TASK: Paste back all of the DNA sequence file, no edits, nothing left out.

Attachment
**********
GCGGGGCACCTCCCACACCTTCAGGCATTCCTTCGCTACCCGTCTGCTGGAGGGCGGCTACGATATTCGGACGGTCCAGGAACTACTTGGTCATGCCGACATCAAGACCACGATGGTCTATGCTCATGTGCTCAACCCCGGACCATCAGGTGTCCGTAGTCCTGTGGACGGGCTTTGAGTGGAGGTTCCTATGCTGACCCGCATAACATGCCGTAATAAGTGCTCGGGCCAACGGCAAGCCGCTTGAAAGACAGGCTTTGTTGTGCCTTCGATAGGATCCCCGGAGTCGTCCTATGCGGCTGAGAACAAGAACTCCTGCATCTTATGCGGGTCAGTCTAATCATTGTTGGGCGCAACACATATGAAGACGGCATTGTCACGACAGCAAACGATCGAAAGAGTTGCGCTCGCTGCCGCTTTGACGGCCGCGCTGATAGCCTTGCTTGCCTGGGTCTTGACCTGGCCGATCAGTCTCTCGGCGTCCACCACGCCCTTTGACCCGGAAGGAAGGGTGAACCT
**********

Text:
GCGGGGCACCTCCCACACCTTCAGGCATTCCTTCGCTACCCGTCTGCTGGAGGGCGGCTACGATATTCGGACGGTCCAGGAACTACTTGGTCATGCCGACATCAAGACCACGATGGTCTATGCTCATGTGCTCAACCCCGGACCATCAGGTGTCCGTAGTCCTGTGGACGGGCTTTGAGTGGAGGTTCCTATGCTGACCCGCATAACATGCCGTAATAAGTGCTCGGGCCAACGGCAAGCCGCTTGAAAGACAGGCTTTGTTGTGCCTTCGATAGGATCCCCGGAGTCGTCCTATGCGGCTGAGAACAAGAACTCCTGCATCTTATGCGGGTCAGTCTAATCATTGTTGGGCGCAACACATATGAAGACGGCATTGTCACGACAGCAAACGATCGAAAGAGTTGCGCTCGCTGCCGCTTTGACGGCCGCGCTGATAGCCTTGCTTGCCTGGGTCTTGACCTGGCCGATCAGTCTCTCGGCGTCCACCACGCCCTTTGACCCGGAAGGAAGGGTGAACCT